Reflecting on the 2010s

The April 2011 tornado was just one of many natural disasters that defined the decade that will soon end.

The month is going so fast! Pretty soon, we’ll be celebrating a new year, which will also introduce a brand new decade.

When I reflect on the past 3,635 days, I have to note the rise in populism that defined this decade. From the Occupy movement rallying the “99 percent” against billionaires over the issue of income equality to white nationalists reacting to rhetoric about immigrants and minorities, we had no shortage of people presenting themselves as the “voice of the people” to blame groups deemed unfairly favored along class, ethnic, gender, or national lines.

This was a decade in which people took to the streets to be heard, from the massive crowds protesting an extradiction law in Hong Kong to white nationalists rallying in Charlottesville to the millions who gathered in 168 countries in a show of unity on women’s issues.

Like any decade, there’s been good and bad, but this one sure has some dramatic bads: civil war, terrorism, natural disasters, and ideological divisions led to fear and tragedy across the globe.

Rallying cries ranged from “#MeToo” to “Black Lives Matter” to “No Collusion” and “Lock Her Up!” I make no moral equivalence; just recalling the popular phrases people chanted.

The Islamic State filled the vacuum left when we prematurely declared victory in Iraq and Afghanistan. These monsters seemed determined to out-do their predecessors with shocking acts to inspire fear magnified by sharing online. The hope of the Arab Spring led not to the spread of democracy across the Middle East, but vast chaos and cruelty.

Osama bin Laden, Muammar Gaddafi, and Abu Bakr al-Bagdadi all met the bloody ends they had coming, but a rising Russia and China protected tyrants like of North Korea’s Kim Jong-un and Syrian President Bashar al-Assad. One is tempted to think that Vladimir Putin and China’s “president for life” Xi Jinping ended the decade enjoying the sight of American influence fading in their hemisphere as they encroached upon ours. As we turn the page on one decade, we enter the next with Americans deeply divided and Europe unraveling before our eyes.

Not to be outdone, individual lone wolves showed us they could provoke chaos as effectively as nations, demonstrating ever-more efficient ways to murder human beings in our churches, nightclubs, movie theaters, offices, and especially our schools. We kept quite a body count as the bullets fell in Las Vegas, Sandy Hook, Charleston, Orlando, El Paso, Pittsburgh, Dayton, Aurora, and all of the rest of the cities that became members of the fraternity of slaughter. From an Ariana Grade concert in England to a Bastille Day parade in Nice, France, there was no where any of us could feel completely safe from violence.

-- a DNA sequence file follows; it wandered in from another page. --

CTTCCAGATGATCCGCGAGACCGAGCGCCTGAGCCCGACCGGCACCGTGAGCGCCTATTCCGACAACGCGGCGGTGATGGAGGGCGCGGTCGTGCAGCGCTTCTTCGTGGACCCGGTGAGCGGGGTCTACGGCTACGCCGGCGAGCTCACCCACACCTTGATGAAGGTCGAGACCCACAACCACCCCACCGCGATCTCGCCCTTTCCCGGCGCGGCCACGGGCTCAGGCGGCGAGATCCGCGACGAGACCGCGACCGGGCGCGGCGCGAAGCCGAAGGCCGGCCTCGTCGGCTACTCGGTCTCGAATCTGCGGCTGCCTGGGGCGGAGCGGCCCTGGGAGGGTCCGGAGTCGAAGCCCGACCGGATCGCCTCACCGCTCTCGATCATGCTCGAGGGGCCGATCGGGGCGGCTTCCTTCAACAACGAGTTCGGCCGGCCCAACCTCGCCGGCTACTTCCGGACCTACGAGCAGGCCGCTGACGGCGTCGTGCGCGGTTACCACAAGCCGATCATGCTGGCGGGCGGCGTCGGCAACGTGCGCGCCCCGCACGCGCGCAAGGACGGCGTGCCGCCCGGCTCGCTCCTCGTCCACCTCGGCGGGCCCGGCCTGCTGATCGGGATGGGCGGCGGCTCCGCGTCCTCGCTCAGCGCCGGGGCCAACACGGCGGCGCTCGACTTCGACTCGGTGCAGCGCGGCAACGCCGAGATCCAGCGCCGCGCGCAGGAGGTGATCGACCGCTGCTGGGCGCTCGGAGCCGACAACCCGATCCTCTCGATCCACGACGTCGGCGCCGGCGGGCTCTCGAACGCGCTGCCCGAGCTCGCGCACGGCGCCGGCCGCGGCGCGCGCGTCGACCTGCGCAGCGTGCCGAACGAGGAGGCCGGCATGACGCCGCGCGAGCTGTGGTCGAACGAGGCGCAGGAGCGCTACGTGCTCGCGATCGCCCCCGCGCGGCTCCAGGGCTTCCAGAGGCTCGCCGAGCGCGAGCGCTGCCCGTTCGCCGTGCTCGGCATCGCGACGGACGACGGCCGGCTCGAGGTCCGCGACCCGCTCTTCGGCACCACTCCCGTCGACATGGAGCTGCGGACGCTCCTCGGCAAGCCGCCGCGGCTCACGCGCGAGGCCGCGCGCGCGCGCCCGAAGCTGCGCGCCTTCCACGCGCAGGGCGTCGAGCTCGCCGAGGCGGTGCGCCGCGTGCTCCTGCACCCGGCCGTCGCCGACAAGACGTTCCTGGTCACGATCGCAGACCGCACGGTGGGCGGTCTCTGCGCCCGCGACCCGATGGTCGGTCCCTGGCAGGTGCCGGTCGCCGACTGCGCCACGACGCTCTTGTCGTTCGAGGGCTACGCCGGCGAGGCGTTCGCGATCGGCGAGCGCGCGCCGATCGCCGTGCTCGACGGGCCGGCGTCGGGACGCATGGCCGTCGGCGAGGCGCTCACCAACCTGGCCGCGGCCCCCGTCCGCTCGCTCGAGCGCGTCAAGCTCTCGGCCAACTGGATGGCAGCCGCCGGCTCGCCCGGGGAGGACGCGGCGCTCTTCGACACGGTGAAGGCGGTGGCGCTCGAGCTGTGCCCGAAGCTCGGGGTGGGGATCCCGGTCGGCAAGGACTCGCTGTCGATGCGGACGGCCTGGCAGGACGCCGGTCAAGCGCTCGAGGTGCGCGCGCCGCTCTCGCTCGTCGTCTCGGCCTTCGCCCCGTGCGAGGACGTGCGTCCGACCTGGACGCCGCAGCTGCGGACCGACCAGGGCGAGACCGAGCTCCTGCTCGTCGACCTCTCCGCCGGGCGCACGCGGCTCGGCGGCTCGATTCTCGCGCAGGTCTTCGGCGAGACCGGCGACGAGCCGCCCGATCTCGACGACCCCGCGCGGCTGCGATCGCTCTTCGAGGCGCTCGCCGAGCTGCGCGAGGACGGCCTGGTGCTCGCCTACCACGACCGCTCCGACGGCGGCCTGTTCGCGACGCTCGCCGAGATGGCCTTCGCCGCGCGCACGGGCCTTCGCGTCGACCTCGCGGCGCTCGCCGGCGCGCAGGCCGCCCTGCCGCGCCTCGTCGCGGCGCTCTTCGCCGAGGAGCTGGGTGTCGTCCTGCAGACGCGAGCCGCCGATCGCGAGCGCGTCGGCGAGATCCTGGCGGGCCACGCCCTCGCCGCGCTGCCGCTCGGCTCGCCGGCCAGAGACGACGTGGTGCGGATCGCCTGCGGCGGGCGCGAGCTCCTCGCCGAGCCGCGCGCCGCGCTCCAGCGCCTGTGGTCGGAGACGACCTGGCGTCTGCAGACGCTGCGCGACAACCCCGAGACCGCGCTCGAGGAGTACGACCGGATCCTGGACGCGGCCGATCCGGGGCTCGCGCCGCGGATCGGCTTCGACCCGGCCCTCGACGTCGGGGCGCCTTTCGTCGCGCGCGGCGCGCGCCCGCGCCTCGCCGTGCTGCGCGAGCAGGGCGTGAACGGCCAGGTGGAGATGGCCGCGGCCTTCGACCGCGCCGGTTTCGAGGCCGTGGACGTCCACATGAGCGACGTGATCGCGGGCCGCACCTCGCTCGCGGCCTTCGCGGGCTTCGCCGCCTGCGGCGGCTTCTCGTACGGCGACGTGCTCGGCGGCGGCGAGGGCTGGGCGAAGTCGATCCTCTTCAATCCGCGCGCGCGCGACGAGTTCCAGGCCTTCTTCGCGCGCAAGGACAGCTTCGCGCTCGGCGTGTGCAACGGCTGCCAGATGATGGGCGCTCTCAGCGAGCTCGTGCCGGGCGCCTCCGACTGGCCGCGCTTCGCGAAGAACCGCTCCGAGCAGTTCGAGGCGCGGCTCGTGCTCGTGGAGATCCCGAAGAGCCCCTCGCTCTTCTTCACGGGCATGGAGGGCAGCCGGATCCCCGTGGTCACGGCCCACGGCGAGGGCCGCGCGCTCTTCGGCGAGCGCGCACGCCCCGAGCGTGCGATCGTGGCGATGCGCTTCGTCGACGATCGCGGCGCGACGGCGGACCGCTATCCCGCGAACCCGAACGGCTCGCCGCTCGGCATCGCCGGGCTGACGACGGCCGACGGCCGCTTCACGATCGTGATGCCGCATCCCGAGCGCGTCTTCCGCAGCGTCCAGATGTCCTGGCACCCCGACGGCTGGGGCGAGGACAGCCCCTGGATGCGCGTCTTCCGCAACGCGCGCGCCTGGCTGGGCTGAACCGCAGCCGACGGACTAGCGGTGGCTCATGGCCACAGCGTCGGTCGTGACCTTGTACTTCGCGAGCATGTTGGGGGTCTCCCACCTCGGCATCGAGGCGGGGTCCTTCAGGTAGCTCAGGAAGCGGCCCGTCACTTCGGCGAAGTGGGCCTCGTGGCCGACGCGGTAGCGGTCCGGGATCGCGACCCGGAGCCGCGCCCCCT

Darkness was clearly on the march in the 2010s. We can and we must do better.

If the madmen didn’t get us, we still felt the risk of natural disasters like the 2011 tornadoes that killed 324 people, raging wildfires, or the 9.0 magnitude earthquake and tsunami that killed a staggering 15,840 Japanese. This was the decade we got serious about the impact of greenhouse gases and plastic pollution on the planet and moved toward renewable energies.

We realized just how easily we could find ourselves in man-made disasters like the Deepwater Horizon oil spill and the Flint Water Crisis.

It wasn’t ALL bad, of course.

Social media showed us how we could come together -- or become encased in bubbles sharing curated media catering to tribal preferences. We started talking about hate speech and data privacy.

Blockbuster and CDs were replaced by streaming services. Our screens got thinner and smaller, attached to our wrists and toted around as tablets. We started using drones, 3D printing, virtual assistants, cryptocurrency, and the “Internet of things.”

We finally got electric cars. They didn’t fly as promised in sci-fi movies, but some of them were self-driving.

Same sex marriage became legal is the US and other countries. Bruce Jenner became Caitlyn, and we learned to be more understanding of women’s rights and less tolerant of sexual harassment.

We discovered exoplanets, grew cells in a lab, found water on Mars, peered into a black hole, celebrated our spacecraft leaving the solar system, and even landed a probe on a comet!

This was the decade of the iPad, the fidget spinner, the selfie stick, the energy drink, the man-bun, Harambe, Epstein, and the gluten-free diet. And it was a pretty great decade for college football in the state of Alabama, right?

So here we are... older, more street-wise, and hopefully ready for whatever 2020 can throw at us.

— Steven Stiefel is a staff writer at the Times-Journal. Email:

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